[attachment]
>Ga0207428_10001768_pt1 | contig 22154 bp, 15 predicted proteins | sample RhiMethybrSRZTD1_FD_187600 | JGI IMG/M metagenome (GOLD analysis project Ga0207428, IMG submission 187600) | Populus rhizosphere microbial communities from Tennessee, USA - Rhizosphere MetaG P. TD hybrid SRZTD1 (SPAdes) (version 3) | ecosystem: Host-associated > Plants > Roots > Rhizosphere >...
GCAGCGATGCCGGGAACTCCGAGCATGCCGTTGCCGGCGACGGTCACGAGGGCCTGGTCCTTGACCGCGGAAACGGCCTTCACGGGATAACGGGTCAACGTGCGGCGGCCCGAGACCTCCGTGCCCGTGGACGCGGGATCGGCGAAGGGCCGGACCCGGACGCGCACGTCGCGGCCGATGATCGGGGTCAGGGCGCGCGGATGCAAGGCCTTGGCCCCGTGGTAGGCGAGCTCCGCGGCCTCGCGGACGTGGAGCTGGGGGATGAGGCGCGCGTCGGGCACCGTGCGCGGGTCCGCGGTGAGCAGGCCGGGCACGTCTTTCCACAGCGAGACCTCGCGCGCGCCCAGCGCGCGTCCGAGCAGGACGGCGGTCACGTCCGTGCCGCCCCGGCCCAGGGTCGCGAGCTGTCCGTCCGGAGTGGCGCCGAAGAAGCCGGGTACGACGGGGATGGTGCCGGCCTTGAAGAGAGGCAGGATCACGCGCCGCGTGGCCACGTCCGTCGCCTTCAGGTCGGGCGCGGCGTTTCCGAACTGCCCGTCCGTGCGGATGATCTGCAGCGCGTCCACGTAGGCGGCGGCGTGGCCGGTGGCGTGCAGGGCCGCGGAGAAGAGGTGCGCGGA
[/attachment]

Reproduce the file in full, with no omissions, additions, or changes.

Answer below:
>Ga0207428_10001768_pt1 | contig 22154 bp, 15 predicted proteins | sample RhiMethybrSRZTD1_FD_187600 | JGI IMG/M metagenome (GOLD analysis project Ga0207428, IMG submission 187600) | Populus rhizosphere microbial communities from Tennessee, USA - Rhizosphere MetaG P. TD hybrid SRZTD1 (SPAdes) (version 3) | ecosystem: Host-associated > Plants > Roots > Rhizosphere >...
GCAGCGATGCCGGGAACTCCGAGCATGCCGTTGCCGGCGACGGTCACGAGGGCCTGGTCCTTGACCGCGGAAACGGCCTTCACGGGATAACGGGTCAACGTGCGGCGGCCCGAGACCTCCGTGCCCGTGGACGCGGGATCGGCGAAGGGCCGGACCCGGACGCGCACGTCGCGGCCGATGATCGGGGTCAGGGCGCGCGGATGCAAGGCCTTGGCCCCGTGGTAGGCGAGCTCCGCGGCCTCGCGGACGTGGAGCTGGGGGATGAGGCGCGCGTCGGGCACCGTGCGCGGGTCCGCGGTGAGCAGGCCGGGCACGTCTTTCCACAGCGAGACCTCGCGCGCGCCCAGCGCGCGTCCGAGCAGGACGGCGGTCACGTCCGTGCCGCCCCGGCCCAGGGTCGCGAGCTGTCCGTCCGGAGTGGCGCCGAAGAAGCCGGGTACGACGGGGATGGTGCCGGCCTTGAAGAGAGGCAGGATCACGCGCCGCGTGGCCACGTCCGTCGCCTTCAGGTCGGGCGCGGCGTTTCCGAACTGCCCGTCCGTGCGGATGATCTGCAGCGCGTCCACGTAGGCGGCGGCGTGGCCGGTGGCGTGCAGGGCCGCGGAGAAGAGGTGCGCGGA